Great Grandma arrived on an early autumn Sunday. She traveled from Brooklyn in the backseat of Uncle Tony’s black Buick sedan. Despite her 87 years, she swung the back door open and pulled herself out just as the car came to a full stop. Barely five feet tall, the powerful matriarch stood buttoned in a black wool coat from neck to ankles. Her grey-green kerchief framed a narrow face that was smooth from a lifetime of reacting rather than worrying.
My sisters, brother and I rushed out the front door. Great Grandma grabbed and shook each of us by the gangly shoulders to confirm our sturdiness. Her deep set eyes were at my 11-year-old eye level. After a shake and toothless kiss on a cheek, she cackled her approval in Sicilian and patted our curly heads with her bony hand.
Being the oldest of the five (or the slowest), she grabbed my hand, tucked my arm to her side, and towed me to the backyard. She headed for the sad fig tree she had planted with my mother the previous spring.
“Ora, Cara! Ora!” she ordered to my mother. My sisters and brother scattered, abandoning me to the upcoming reprimands. My mother obediently caught up.
Great Grandma pulled me along ranting into the sea wind about the sun’s direction, the soil…I wasn’t sure. I understood very little Sicilian. But I could tell she was not happy. She held little love for ornamental bushes or the palate of perennial color my mother coaxed into syncopated blooms.
Great Grandma gasped at the sight of the small fig tree. It had barely grown during the summer. Only wide fingered leaves adorned its thin trunk. She pulled me to her face (reminding me of the nuns from Wednesday night catechism who needed only to stare at their publicly schooled students into genuflection). She continued her rant while directing her free hand to the barren fig tree. Her pitch increased with each punctuated gesture.
My mother explained, in English, that the winds from the bay battled the frail tree. It sprayed a salty mist and battered the delicate limbs. The little tree struggled just to keep its leaves green. Great Grandma nodded as she stroked a leaf and bent down digging her fingers into the soil. She understood English perfectly; she simply refused to speak it.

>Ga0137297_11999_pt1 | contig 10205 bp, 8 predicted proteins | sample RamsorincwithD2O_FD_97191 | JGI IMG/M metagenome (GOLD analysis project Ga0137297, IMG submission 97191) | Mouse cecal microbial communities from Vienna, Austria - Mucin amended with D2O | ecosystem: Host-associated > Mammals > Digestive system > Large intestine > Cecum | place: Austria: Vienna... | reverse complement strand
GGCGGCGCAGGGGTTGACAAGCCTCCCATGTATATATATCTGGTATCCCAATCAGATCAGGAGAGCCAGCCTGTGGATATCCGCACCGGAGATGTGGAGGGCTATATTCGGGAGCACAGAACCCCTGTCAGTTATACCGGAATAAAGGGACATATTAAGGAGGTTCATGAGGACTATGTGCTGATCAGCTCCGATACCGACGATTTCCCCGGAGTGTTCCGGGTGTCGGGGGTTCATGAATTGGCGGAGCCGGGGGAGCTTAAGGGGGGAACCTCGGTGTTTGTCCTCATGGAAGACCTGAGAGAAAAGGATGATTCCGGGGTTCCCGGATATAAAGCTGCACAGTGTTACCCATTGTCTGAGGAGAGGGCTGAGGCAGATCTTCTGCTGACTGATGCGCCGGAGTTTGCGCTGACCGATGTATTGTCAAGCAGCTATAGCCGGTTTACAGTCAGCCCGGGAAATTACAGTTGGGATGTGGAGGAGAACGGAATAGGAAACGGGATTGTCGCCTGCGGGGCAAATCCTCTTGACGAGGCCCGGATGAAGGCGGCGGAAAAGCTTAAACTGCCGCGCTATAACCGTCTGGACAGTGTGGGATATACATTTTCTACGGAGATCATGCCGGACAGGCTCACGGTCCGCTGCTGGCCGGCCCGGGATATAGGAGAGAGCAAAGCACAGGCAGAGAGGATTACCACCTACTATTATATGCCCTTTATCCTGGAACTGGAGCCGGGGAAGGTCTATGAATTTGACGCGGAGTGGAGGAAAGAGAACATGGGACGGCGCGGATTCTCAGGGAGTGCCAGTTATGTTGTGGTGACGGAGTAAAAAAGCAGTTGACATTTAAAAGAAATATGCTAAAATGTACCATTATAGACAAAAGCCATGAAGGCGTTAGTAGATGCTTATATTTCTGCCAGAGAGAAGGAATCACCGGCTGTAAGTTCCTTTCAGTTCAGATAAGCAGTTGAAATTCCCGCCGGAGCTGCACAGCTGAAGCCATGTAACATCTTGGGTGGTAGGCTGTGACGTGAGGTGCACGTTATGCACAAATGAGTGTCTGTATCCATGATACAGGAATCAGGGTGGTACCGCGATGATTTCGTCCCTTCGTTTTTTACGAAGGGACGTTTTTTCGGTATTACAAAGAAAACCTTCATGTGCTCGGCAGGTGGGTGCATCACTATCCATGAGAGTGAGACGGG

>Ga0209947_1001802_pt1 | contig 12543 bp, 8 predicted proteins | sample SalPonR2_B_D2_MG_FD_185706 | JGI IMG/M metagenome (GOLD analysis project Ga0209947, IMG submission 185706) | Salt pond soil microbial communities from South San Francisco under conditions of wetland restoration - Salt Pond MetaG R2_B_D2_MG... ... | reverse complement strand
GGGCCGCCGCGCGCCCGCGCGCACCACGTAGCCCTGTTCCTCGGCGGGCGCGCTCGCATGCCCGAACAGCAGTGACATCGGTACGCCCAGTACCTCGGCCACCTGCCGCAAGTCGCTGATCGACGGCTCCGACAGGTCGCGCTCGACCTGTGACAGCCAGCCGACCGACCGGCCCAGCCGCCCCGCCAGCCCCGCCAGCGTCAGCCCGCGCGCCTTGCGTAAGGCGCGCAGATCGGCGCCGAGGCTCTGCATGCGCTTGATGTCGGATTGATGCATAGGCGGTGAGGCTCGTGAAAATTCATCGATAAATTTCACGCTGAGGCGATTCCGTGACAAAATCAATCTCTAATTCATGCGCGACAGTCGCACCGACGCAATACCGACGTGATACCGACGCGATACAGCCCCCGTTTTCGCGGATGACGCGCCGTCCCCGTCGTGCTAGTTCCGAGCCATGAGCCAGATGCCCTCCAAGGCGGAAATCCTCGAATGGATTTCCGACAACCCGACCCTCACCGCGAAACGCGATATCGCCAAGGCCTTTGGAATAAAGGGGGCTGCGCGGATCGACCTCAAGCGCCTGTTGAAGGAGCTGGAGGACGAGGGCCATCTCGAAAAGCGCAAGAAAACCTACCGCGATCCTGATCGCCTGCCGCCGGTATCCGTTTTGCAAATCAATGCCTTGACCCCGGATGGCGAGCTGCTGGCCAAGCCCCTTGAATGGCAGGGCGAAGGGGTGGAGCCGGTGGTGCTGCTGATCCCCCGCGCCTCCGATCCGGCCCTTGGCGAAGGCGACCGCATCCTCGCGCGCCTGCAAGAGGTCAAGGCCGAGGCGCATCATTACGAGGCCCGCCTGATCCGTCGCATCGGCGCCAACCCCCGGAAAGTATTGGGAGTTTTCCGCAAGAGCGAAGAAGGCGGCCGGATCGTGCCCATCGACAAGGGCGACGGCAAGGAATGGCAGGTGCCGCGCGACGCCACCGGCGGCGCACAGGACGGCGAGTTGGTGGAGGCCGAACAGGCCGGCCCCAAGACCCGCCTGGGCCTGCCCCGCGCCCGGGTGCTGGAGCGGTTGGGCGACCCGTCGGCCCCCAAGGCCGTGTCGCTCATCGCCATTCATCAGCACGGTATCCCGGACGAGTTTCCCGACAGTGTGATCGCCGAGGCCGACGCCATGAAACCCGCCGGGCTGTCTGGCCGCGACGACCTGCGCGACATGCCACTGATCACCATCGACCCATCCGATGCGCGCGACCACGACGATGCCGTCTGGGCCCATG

Finally, she freed me to slap the dirt from her hands. I rubbed my numb fingers while I followed my mother and Great Grandma through the vegetable garden. Great Grandma cackled and nodded approvingly over the late ripening tomatoes and eggplant. She smelled leaves, pinched stems, and readjusted a few stakes before leaving the garden sucking on a swiss chard leaf.
Finally, indoors, Great Grandma removed her kerchief revealing the severely pulled white-grey bun on the top of her head. Great Grandma pulled a napkin from her coat pocket and ordered us children to her side. Inside the napkin was one fig; a plump tear drop fig with long golden and black velvet stripes. She picked it early that morning from her favored fig tree that grew in her crowed Brooklyn plot of earth. Great Grandma pointed and chattered breathlessly. All my mother could say was “I know… yes…ok…OK!”
Great Grandma sighed in exhaustion. She held the fig to our noses. Each of us gave an obedient sniff with a solemn nod. Even my little brother knew the communion routine and did not touch it. She sliced into the fig’s skin revealing a crowd of immature flower buds trapped in the deep purple meat. She cut five slices and passed the purple wafer to each of us. My mother took my brother’s slice after he nibbled and quickly wiped it from his tongue (at the time he was sustaining his five-year-old body on Wonder bread and Oreo cookies).
But the fig ….oh so sweet! A light crunch of the flower buds burst concentrated sugar from the skin, and the smooth gel that spread onto the palate lingered as it was sucked down. This was better than any Fig Newton cookie. My mother nodded, “Ok, we’ll move the fig tree.”
Over the years, my mother had half-hearted success growing a productive fig tree. Leaves always abound, but plump figs were rare. She blamed the salty air, the relentless wind, and frigid winters. In her last bid of rebellion from her past, she eventually abandoned the fig trees. Instead, she learned to work with the elements and mastered beautifully coordinated gardens that trimmed the yard and brought incredible color to her seaside home.
Some 40 plus years after that memorable fig visit, I find myself in a newly built home with a vast yard to tend. Always in search of approval, even from the ghosts of my past, I planted a fig tree in the sunniest corner of my virgin yard. It stands with a fresh layer of compost surrounding its roots, coaxing life to renew. The thin limbs already sport leaf buds and fig goblets.
As I slap the soil from my gloved hands, I remember my numb fingers and the fig Great Grandma brought in a napkin that autumn day. Perhaps she will smile down and find my skills and plot of earth worthy to allow the gems to grow plump and sweet.